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Higher Education Modules

Responding to AIDS: History, Politics and Visual Culture

About the Module

Eric W. Boyle received his PhD in the history of science, technology, and medicine from the University of California Santa Barbara in 2007. He has taught undergraduate courses in multiple disciplines—American History, Public Health, and History of Medicine—at higher education institutions including the University of Maryland, the University of Wisconsin-Madison, the University of California Santa Barbara, California Polytechnic State University San Luis Obispo. His teaching experiences include working with students with diverse background and learning styles, and using online archives and exhibitions from the National Library of Medicine’s History of Medicine Division (HMD) as instructional materials. Dr. Boyle also has worked extensively with the HMD collections in curating “Visual Culture and Public Health Posters,” an online project featuring HIV/AIDS posters, and contributing to the Profiles in Science website in the library’s Digital Manuscripts Program. He is currently an archivist at the National Museum of Health and Medicine, a lecturer at the University of Maryland, and guest researcher in the Office of History at the National Institutes of Health. His book, Quack Medicine: A History of Combating Health Fraud in Twentieth-Century America, was published in January 2013. His second book project examines the history of alternative medicine at the National Institutes of Health.

Suggested Use

The Responding to AIDS module is designed for instructors at higher education institutions. Educators and students in disciplines including the History of Science and Medicine, U.S. History, Health Education, Cultural Studies, American Studies, Visual Arts, Sociology, Public Health, and others are invited to analyze and discuss the issues raised in the Surviving and Thriving exhibition. The module is designed to provide instructional resources that an educator may adapt in whole or in parts, as is contextually appropriate for the students’ interests and academic goals.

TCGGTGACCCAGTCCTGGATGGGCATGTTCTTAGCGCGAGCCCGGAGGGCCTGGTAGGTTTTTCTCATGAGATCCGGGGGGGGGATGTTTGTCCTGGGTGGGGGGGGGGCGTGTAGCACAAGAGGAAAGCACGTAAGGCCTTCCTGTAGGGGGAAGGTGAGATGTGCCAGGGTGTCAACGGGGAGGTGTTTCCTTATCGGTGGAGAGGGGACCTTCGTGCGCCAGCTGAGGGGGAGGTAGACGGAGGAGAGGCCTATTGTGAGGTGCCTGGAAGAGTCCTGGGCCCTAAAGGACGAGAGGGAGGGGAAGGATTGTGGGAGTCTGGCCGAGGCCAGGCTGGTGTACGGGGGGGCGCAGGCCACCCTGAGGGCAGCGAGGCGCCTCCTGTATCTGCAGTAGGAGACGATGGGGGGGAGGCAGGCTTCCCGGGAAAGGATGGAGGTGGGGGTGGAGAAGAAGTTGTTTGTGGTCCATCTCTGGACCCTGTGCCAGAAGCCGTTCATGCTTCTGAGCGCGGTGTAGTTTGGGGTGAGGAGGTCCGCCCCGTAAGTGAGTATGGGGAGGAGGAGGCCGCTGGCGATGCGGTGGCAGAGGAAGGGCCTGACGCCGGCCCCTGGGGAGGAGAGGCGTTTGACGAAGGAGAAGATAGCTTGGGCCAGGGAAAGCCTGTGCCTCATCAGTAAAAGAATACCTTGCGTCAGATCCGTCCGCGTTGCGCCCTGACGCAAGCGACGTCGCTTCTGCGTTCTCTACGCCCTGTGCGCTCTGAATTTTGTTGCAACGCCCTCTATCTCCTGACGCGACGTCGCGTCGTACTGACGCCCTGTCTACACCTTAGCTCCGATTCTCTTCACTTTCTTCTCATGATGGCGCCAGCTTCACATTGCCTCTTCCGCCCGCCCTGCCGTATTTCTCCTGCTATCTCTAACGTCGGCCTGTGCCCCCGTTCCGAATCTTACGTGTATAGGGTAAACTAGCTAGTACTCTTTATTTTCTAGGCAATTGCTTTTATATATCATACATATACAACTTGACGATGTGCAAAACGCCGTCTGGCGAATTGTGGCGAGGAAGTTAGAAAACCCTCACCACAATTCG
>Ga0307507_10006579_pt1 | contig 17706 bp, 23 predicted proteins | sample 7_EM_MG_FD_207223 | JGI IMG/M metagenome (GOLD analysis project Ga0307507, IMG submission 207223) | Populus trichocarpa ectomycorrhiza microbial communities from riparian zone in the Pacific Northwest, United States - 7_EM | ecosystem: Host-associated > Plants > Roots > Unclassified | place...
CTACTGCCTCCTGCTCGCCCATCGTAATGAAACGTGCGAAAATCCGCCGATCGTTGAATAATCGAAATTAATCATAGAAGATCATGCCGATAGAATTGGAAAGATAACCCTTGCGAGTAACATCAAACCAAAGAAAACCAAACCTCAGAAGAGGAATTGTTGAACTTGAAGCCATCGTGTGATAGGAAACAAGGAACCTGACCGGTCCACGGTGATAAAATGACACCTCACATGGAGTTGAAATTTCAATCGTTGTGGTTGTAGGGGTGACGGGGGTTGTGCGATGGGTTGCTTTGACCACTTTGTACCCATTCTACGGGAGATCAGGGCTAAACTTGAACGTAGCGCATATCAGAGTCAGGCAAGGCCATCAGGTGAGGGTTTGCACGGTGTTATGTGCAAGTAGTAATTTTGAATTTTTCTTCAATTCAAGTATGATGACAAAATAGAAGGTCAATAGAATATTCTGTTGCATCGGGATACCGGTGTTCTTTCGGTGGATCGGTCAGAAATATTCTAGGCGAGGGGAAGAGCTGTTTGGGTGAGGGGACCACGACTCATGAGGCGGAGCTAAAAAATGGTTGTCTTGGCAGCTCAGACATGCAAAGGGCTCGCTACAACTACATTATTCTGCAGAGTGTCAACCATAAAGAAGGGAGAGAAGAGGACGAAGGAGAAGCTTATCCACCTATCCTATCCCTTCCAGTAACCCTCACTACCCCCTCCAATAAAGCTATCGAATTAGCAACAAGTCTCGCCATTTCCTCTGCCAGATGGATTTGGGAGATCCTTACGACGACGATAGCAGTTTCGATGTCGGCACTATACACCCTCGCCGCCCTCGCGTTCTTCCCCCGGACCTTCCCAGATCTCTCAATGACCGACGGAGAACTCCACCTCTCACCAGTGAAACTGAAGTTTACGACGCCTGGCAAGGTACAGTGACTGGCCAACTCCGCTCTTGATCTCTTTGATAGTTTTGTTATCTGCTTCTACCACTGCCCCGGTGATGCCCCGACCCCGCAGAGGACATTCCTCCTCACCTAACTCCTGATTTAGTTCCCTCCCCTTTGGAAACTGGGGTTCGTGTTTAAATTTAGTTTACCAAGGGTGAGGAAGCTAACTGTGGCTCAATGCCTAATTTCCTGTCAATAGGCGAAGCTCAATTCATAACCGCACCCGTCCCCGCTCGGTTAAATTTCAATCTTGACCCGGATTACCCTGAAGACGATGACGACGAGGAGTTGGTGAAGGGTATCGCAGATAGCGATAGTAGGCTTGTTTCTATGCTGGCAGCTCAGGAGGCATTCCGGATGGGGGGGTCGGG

The module outlines how instructors can use the Surviving and Thriving exhibition materials alongside additional readings, exercises, and discussion points to broaden and enrich students’ learning experiences. Responding to AIDS emphasizes the use of material available in electronic format, and is intended to capitalize in particular on resources provided by the National Library of Medicine. Each of the six classes contains a brief introduction, a list of essential readings, and several questions to consider in the class. These questions represent suggestions for opening discussions with students; they are by no means exhaustive. Instructors may wish to pursue some questions and not others, depending on the organic development of discussion within the group. The module also includes additional resources and ideas for projects in various fields of study.


At the conclusion of the module, students are expected to be able to:

  • Use primary and secondary sources of varying media types related to the subject of HIV/AIDS in order to interpret and analyze the historical response to the disease.
  • Identify and explain how the US government and health activists responded to an emerging and ultimately entrenched epidemic.
  • Engage in the field of visual culture as an area of study in order to analyze how public health campaigners visually communicate knowledge about disease, identify health risks, and promote changes in behavior.
  • Understand how stigma can shape public health policy.
  • Evaluate the process of scientific discovery and the respective roles biomedical research and epidemiology play in promoting health and preventing disease.